Jul 12, 2011, 12:30 PM
Post #4 of 18
Has it been 3 months already? Time for our quarterly coaching in sailing debate? Sigh. Why can every other sport have coaching, from club to pro level tennis, golf, cycling, squash, running, you name it, but god forbid sailors have coaches because then it would seem like too much of a rich person’s sport? In most classes, coaching is a small percentage of the overall cost associated with the actual campaign. And why spend all that money to do things wrong consistently and fail to maximize your time on the water? Coaches don’t magically make anyone better, they help people that put in the hard work to be more efficient with their efforts.
Re: [The Publisher] Coaching at small boat regattas
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Full disclosure, I am a college coach. I’ve heard that we’ve ruined college sailing because students don’t go to wild parties on Saturday nights and drink beer on the drive home from events like in the 70’s and 80’s. Sorry about that. But, there are more teams, fleets, and sailors than ever before. And, there were coaches back then (Mike Horn, Hatch and Stu, Joe Duplin to name a few) who organized the schedule, ran the regattas, and the ICSA as well (as well as many unpaid volunteers.)
As for the Olympics, I guess Herb Brooks ruined Olympic hockey too. Poor East Ibakistan, they can’t compete with Russia because of coaching, so let’s eliminate coaching from Olympic hockey. Ridiculous. If developing countries can’t afford a coach, band together and share the cost. I bet there is not one medalist in the last 20 years (in any sport) who did it without coaching. I doubt these developing countries are top contenders if they are from remote areas without good competition, so they are at the event to learn and get better anyway. It’s ridiculous to go sailing against the best in the world and think you’ll improve to their level just by figuring it out on your own. However, 10 years from now, some of these developing nations may have taken their experiences back to their countries, started development programs, had great coaching for their youth programs, and soon be sending contenders to the games. Besides, coaching levels the playing field, and gives a less experienced sailors (without world class training partners) some insight into what the best sailors are doing differently.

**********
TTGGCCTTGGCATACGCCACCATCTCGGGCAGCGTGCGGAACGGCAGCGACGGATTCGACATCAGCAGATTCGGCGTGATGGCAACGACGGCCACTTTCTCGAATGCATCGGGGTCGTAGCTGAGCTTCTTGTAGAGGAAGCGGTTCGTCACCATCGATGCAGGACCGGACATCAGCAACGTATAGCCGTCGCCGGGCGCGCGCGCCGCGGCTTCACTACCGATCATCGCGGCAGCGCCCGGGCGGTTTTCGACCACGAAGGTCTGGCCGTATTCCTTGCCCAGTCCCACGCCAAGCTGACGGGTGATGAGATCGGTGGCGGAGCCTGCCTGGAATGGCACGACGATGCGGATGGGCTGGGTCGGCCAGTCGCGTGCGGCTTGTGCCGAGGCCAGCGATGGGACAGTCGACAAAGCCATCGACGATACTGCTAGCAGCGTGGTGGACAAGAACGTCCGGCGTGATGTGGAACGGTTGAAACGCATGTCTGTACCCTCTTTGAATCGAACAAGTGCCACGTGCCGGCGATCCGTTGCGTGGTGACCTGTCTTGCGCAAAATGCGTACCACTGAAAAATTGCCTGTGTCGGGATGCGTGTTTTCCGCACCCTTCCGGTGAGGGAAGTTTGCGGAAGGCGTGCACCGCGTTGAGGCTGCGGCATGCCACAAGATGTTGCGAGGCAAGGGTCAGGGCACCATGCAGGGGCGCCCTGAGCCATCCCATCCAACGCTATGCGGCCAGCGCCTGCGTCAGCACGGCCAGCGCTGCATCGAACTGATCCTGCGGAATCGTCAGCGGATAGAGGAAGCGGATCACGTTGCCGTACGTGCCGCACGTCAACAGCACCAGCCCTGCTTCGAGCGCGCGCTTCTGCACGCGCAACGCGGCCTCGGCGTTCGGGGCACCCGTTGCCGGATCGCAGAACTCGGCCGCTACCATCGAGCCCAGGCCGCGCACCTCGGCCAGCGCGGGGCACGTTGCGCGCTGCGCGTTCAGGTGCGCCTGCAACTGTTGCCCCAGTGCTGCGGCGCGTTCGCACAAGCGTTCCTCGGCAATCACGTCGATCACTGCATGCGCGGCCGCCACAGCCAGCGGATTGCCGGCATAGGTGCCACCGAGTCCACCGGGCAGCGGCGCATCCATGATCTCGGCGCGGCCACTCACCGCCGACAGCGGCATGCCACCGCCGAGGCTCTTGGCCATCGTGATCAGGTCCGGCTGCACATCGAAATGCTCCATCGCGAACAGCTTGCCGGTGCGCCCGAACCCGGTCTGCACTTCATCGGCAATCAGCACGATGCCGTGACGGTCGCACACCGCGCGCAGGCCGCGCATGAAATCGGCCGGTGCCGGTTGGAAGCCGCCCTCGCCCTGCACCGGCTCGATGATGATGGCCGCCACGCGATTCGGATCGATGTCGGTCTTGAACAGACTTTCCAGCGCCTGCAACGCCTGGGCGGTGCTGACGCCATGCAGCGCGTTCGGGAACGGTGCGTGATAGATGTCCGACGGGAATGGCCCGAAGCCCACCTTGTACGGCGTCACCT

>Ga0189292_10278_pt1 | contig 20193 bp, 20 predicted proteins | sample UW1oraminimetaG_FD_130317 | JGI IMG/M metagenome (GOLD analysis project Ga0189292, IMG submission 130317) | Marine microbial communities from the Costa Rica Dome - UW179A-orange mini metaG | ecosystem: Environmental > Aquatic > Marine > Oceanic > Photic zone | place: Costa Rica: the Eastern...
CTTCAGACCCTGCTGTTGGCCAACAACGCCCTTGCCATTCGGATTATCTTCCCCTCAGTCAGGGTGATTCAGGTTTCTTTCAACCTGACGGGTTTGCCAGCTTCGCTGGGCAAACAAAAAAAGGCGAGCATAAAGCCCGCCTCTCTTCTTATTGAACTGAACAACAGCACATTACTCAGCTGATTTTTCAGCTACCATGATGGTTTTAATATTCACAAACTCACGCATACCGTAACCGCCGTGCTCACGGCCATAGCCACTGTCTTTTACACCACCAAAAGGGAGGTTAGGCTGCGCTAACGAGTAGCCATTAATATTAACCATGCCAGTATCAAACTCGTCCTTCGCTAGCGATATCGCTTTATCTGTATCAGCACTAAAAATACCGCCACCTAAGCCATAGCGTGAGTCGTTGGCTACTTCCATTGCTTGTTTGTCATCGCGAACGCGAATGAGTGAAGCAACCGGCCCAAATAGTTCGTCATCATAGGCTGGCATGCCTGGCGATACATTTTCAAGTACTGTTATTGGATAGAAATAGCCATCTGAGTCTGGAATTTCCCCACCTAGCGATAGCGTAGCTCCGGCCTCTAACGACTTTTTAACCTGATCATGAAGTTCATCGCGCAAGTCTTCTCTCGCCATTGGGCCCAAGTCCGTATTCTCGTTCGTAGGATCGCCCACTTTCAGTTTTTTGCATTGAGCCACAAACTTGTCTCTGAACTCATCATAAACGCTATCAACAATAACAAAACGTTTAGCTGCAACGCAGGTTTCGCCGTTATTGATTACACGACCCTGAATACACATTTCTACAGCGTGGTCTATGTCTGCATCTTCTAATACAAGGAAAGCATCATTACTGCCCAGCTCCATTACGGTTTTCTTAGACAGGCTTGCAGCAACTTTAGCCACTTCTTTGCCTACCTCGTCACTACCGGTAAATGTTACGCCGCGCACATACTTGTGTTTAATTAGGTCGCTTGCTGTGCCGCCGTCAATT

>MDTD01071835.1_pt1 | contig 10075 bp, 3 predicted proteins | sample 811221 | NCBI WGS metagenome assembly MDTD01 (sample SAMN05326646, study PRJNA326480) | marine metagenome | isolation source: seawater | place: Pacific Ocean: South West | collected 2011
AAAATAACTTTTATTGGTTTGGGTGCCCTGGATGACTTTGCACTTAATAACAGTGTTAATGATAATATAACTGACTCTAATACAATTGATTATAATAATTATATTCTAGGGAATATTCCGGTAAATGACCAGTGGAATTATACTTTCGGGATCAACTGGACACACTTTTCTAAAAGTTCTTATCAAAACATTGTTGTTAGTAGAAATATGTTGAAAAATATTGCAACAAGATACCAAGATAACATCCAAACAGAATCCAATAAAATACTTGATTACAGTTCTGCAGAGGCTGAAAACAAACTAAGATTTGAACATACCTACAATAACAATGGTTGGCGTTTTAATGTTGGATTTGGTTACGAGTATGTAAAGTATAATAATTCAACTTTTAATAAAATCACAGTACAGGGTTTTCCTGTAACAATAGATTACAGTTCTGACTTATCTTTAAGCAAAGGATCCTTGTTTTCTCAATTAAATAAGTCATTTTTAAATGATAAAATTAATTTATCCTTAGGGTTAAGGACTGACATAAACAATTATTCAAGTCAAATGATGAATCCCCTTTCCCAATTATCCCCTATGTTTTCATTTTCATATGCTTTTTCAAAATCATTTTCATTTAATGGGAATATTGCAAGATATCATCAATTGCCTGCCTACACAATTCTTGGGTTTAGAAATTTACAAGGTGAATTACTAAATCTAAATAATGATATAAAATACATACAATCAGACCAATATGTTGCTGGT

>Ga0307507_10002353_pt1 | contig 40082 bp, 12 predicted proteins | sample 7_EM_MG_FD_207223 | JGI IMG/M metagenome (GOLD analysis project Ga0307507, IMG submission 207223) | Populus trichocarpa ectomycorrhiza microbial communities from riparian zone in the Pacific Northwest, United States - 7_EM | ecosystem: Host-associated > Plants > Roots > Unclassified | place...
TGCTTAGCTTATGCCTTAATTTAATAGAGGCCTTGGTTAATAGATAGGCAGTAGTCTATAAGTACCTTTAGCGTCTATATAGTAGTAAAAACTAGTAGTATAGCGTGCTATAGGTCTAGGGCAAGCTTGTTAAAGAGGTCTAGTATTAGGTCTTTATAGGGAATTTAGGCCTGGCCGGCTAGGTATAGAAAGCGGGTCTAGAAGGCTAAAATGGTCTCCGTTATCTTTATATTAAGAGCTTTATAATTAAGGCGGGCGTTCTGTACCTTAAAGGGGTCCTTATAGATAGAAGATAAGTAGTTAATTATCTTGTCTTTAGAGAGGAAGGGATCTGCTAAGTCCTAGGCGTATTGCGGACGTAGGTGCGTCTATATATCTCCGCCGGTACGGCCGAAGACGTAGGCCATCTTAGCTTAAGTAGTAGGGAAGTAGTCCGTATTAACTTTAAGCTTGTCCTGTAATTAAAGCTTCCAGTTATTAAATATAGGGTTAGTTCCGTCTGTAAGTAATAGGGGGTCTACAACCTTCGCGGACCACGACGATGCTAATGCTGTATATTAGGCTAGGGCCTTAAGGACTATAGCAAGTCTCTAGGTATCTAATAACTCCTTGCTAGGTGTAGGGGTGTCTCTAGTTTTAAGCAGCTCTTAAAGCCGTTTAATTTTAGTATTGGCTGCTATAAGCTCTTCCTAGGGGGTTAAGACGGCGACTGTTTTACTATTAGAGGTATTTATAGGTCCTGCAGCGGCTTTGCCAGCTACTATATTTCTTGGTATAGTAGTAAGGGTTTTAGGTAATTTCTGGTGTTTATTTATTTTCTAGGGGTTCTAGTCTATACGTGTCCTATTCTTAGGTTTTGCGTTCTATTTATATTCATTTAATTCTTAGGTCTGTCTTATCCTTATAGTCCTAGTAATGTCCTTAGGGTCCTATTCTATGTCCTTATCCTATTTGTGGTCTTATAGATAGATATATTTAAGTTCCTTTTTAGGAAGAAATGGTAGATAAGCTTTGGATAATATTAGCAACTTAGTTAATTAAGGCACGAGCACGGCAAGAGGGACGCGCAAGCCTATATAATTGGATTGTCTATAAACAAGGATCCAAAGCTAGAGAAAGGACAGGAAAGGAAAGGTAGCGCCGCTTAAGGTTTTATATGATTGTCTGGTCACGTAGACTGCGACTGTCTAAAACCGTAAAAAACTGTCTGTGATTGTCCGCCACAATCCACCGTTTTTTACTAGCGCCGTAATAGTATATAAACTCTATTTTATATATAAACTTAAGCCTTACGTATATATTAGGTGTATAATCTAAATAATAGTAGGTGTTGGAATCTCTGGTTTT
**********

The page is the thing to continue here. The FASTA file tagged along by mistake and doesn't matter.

Those world class sailors who “never had a coach?” I guess they bought their boats and sails themselves, taught themselves how to rig, tune, and sail without any help? Or, more likely, they were lucky enough to come from an area or family where more experienced sailors were willing to help them a lot with time and financial investment (and guide their considerable hard work and effort) without a structured program. Talk about an access issue for sailing. I like the current system that has thousands of affordable learn to sail programs run by, gasp, professional coaches. These programs teach essential skills to kids who don’t grow up on the water, in yacht club communities or with parents that get them a boat and teach them how to use and maintain it. And those that excel in those programs go on to join more performance oriented teams like the US youth development team. Again, good coaching makes hard work more efficient but nothing replaces an athlete's own work.
If you want sailing as a past-time, find a Corinthian class and have a blast, but if you are competing in a sport, you should seek every legal path to efficient improvement like every other athlete in the world.
Head Coach, MIT Varsity Sailing
Massachusetts Institute of Technology